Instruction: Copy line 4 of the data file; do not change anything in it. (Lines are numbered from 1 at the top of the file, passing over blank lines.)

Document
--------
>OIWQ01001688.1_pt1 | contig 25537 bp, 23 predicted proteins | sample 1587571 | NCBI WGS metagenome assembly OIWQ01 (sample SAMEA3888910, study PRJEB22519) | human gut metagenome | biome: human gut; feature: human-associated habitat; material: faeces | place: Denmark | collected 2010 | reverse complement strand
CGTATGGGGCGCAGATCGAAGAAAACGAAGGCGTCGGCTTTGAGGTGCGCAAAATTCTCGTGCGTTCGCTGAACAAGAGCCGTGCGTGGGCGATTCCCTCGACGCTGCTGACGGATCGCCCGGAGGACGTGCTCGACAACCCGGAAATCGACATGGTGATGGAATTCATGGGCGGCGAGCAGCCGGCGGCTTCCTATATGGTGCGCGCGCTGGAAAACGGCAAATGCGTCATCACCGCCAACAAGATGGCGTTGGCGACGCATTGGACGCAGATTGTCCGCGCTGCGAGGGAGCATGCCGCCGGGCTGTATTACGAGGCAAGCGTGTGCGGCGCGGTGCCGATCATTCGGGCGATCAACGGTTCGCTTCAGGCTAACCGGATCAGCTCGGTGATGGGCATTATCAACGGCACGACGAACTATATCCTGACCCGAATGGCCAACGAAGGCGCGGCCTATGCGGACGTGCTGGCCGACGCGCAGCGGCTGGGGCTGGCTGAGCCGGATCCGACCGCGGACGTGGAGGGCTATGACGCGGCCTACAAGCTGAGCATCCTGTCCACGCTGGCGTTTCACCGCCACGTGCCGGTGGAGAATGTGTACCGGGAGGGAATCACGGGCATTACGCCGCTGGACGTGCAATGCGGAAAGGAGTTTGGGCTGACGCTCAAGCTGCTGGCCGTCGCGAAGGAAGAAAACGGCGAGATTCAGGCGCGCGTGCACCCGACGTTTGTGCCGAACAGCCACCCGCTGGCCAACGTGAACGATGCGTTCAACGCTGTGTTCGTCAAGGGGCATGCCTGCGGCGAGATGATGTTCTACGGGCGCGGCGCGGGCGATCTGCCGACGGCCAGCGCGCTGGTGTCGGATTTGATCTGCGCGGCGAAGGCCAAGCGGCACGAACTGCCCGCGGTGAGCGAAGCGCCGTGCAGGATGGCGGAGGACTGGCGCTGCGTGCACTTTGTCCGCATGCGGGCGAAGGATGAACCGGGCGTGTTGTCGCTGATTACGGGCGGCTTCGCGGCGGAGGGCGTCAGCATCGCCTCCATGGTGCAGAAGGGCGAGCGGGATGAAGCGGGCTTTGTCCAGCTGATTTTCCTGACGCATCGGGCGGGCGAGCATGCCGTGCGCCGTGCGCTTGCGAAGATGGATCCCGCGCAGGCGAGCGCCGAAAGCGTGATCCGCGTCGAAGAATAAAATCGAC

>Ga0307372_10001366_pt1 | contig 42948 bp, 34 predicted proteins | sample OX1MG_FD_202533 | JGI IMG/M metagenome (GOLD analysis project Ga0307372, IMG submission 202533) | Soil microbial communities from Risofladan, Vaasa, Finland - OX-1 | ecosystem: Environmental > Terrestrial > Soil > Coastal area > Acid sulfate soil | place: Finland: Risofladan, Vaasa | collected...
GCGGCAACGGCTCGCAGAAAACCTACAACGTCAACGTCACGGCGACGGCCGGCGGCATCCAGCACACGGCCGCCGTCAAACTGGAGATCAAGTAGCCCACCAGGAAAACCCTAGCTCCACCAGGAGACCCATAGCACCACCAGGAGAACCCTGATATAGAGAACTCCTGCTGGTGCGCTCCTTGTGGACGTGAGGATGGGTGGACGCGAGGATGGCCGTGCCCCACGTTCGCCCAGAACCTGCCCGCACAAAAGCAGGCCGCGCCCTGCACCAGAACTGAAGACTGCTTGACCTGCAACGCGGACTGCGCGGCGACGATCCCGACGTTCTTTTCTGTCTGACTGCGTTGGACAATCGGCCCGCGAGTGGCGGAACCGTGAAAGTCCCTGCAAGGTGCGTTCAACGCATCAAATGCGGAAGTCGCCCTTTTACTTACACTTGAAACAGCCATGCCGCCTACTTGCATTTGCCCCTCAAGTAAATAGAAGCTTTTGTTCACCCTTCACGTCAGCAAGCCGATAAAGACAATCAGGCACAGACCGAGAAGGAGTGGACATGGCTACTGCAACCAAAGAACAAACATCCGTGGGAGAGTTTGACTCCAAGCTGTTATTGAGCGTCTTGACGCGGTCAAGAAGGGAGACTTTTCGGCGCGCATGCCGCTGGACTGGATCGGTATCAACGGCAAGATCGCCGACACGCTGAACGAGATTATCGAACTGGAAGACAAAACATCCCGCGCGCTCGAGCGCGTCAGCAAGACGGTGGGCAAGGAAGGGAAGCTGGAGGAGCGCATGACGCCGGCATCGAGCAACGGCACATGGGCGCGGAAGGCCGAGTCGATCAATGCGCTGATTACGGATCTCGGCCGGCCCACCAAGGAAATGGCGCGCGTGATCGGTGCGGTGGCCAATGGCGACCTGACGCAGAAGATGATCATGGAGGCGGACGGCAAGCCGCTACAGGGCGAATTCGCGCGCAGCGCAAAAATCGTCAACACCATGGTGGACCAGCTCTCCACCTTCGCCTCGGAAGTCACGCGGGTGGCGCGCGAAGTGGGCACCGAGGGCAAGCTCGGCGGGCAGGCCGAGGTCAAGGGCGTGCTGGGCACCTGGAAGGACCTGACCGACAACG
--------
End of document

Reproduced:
GCGGCAACGGCTCGCAGAAAACCTACAACGTCAACGTCACGGCGACGGCCGGCGGCATCCAGCACACGGCCGCCGTCAAACTGGAGATCAAGTAGCCCACCAGGAAAACCCTAGCTCCACCAGGAGACCCATAGCACCACCAGGAGAACCCTGATATAGAGAACTCCTGCTGGTGCGCTCCTTGTGGACGTGAGGATGGGTGGACGCGAGGATGGCCGTGCCCCACGTTCGCCCAGAACCTGCCCGCACAAAAGCAGGCCGCGCCCTGCACCAGAACTGAAGACTGCTTGACCTGCAACGCGGACTGCGCGGCGACGATCCCGACGTTCTTTTCTGTCTGACTGCGTTGGACAATCGGCCCGCGAGTGGCGGAACCGTGAAAGTCCCTGCAAGGTGCGTTCAACGCATCAAATGCGGAAGTCGCCCTTTTACTTACACTTGAAACAGCCATGCCGCCTACTTGCATTTGCCCCTCAAGTAAATAGAAGCTTTTGTTCACCCTTCACGTCAGCAAGCCGATAAAGACAATCAGGCACAGACCGAGAAGGAGTGGACATGGCTACTGCAACCAAAGAACAAACATCCGTGGGAGAGTTTGACTCCAAGCTGTTATTGAGCGTCTTGACGCGGTCAAGAAGGGAGACTTTTCGGCGCGCATGCCGCTGGACTGGATCGGTATCAACGGCAAGATCGCCGACACGCTGAACGAGATTATCGAACTGGAAGACAAAACATCCCGCGCGCTCGAGCGCGTCAGCAAGACGGTGGGCAAGGAAGGGAAGCTGGAGGAGCGCATGACGCCGGCATCGAGCAACGGCACATGGGCGCGGAAGGCCGAGTCGATCAATGCGCTGATTACGGATCTCGGCCGGCCCACCAAGGAAATGGCGCGCGTGATCGGTGCGGTGGCCAATGGCGACCTGACGCAGAAGATGATCATGGAGGCGGACGGCAAGCCGCTACAGGGCGAATTCGCGCGCAGCGCAAAAATCGTCAACACCATGGTGGACCAGCTCTCCACCTTCGCCTCGGAAGTCACGCGGGTGGCGCGCGAAGTGGGCACCGAGGGCAAGCTCGGCGGGCAGGCCGAGGTCAAGGGCGTGCTGGGCACCTGGAAGGACCTGACCGACAACG